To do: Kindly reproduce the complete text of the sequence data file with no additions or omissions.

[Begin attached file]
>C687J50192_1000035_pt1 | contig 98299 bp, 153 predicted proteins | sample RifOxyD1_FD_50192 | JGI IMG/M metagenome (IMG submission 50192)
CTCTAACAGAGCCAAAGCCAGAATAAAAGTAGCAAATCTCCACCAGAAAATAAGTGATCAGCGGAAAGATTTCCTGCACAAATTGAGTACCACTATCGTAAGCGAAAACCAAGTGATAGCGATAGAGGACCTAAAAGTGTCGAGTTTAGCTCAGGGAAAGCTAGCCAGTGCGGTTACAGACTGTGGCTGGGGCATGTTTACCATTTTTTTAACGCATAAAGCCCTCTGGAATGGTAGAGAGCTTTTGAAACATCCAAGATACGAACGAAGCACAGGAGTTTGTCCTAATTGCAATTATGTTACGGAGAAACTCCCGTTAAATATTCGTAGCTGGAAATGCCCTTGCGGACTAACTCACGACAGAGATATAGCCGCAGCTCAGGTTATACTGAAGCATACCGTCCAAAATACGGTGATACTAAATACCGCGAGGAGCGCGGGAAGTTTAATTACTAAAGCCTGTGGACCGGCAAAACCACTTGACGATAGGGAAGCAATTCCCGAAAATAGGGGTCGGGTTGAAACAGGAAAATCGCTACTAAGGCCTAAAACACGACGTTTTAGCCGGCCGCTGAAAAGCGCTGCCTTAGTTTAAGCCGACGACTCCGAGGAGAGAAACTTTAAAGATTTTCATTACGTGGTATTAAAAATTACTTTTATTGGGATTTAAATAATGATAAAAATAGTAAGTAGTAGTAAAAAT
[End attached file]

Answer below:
>C687J50192_1000035_pt1 | contig 98299 bp, 153 predicted proteins | sample RifOxyD1_FD_50192 | JGI IMG/M metagenome (IMG submission 50192)
CTCTAACAGAGCCAAAGCCAGAATAAAAGTAGCAAATCTCCACCAGAAAATAAGTGATCAGCGGAAAGATTTCCTGCACAAATTGAGTACCACTATCGTAAGCGAAAACCAAGTGATAGCGATAGAGGACCTAAAAGTGTCGAGTTTAGCTCAGGGAAAGCTAGCCAGTGCGGTTACAGACTGTGGCTGGGGCATGTTTACCATTTTTTTAACGCATAAAGCCCTCTGGAATGGTAGAGAGCTTTTGAAACATCCAAGATACGAACGAAGCACAGGAGTTTGTCCTAATTGCAATTATGTTACGGAGAAACTCCCGTTAAATATTCGTAGCTGGAAATGCCCTTGCGGACTAACTCACGACAGAGATATAGCCGCAGCTCAGGTTATACTGAAGCATACCGTCCAAAATACGGTGATACTAAATACCGCGAGGAGCGCGGGAAGTTTAATTACTAAAGCCTGTGGACCGGCAAAACCACTTGACGATAGGGAAGCAATTCCCGAAAATAGGGGTCGGGTTGAAACAGGAAAATCGCTACTAAGGCCTAAAACACGACGTTTTAGCCGGCCGCTGAAAAGCGCTGCCTTAGTTTAAGCCGACGACTCCGAGGAGAGAAACTTTAAAGATTTTCATTACGTGGTATTAAAAATTACTTTTATTGGGATTTAAATAATGATAAAAATAGTAAGTAGTAGTAAAAAT